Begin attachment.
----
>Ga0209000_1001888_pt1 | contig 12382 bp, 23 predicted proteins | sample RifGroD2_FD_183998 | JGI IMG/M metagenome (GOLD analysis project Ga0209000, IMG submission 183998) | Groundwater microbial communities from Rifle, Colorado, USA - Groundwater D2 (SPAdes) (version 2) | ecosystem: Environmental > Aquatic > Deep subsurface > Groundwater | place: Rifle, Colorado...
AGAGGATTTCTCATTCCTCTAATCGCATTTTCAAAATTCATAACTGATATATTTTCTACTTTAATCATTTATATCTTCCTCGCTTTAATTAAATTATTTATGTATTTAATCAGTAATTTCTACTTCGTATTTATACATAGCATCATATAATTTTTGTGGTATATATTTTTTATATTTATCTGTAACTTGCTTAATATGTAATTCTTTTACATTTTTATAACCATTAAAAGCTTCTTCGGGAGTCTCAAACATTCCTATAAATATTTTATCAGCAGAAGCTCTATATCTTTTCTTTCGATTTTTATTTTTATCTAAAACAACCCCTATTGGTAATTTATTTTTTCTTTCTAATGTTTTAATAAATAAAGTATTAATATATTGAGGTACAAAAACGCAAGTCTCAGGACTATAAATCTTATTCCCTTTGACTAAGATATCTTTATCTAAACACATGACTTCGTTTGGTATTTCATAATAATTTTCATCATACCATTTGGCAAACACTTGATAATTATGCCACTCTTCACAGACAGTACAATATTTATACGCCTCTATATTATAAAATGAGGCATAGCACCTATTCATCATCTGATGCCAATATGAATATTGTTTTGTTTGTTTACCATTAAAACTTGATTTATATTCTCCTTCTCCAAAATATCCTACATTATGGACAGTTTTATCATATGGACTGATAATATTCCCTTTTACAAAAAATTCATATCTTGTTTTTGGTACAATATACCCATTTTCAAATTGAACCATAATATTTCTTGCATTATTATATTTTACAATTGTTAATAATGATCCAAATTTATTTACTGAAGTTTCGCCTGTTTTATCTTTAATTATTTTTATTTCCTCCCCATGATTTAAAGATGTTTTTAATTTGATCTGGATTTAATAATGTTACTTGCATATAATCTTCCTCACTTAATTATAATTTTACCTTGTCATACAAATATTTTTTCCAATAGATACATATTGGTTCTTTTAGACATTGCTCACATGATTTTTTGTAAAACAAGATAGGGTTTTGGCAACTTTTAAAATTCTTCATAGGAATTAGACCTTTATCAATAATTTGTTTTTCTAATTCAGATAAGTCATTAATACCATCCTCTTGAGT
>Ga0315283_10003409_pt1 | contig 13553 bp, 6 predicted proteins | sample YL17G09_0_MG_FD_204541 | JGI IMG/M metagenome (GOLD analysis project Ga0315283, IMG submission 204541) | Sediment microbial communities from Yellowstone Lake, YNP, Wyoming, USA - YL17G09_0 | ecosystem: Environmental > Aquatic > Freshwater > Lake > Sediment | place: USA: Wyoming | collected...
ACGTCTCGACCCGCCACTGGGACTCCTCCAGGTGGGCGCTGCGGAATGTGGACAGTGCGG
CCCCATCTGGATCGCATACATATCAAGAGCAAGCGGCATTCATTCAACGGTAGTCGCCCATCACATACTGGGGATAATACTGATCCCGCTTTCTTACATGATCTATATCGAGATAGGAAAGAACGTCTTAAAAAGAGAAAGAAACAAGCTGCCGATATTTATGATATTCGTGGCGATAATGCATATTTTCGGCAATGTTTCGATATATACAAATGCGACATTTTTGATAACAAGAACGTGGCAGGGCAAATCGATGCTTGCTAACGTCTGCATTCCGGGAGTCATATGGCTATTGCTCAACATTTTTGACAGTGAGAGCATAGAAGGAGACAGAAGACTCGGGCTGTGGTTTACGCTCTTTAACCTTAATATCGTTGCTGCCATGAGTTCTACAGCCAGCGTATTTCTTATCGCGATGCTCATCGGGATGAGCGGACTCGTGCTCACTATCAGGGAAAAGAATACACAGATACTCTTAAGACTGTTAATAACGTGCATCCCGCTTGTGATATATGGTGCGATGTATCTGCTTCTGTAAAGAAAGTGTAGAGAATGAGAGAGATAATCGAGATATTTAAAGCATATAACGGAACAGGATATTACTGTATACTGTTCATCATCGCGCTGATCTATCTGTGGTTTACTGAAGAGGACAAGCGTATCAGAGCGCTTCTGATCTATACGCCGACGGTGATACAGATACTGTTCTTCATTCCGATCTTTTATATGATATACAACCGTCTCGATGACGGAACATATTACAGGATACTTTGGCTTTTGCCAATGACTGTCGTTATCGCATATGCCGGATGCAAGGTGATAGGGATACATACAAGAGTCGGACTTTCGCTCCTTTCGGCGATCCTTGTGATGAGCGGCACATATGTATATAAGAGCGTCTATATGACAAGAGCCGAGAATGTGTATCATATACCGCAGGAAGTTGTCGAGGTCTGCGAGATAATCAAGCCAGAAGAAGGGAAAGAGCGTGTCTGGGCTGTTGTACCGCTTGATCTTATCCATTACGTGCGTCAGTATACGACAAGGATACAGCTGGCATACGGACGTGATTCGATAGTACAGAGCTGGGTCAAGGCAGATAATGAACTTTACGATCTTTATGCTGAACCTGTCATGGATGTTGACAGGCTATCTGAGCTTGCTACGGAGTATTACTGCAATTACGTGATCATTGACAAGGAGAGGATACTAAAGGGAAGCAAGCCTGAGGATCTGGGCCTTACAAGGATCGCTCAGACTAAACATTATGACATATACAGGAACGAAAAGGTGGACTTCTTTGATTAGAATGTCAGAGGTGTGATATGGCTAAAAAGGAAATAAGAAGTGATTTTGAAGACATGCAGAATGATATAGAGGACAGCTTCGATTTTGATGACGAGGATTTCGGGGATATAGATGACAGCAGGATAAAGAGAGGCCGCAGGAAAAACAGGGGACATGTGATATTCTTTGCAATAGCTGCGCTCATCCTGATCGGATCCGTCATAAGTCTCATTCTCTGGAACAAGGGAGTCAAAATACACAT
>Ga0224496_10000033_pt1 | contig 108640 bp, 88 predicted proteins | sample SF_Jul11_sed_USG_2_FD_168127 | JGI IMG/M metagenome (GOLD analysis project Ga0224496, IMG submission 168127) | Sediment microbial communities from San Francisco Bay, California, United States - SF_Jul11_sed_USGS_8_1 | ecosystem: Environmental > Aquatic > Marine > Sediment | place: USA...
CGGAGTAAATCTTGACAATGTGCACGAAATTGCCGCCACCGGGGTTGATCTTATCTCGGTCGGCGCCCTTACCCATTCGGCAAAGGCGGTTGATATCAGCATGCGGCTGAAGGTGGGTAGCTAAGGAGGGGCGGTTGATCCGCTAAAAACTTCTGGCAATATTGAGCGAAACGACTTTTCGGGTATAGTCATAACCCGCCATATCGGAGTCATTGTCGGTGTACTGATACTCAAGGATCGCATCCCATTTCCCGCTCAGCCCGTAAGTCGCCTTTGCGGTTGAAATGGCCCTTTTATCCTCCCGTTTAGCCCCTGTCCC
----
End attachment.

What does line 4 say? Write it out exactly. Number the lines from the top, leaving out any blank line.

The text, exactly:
ACGTCTCGACCCGCCACTGGGACTCCTCCAGGTGGGCGCTGCGGAATGTGGACAGTGCGG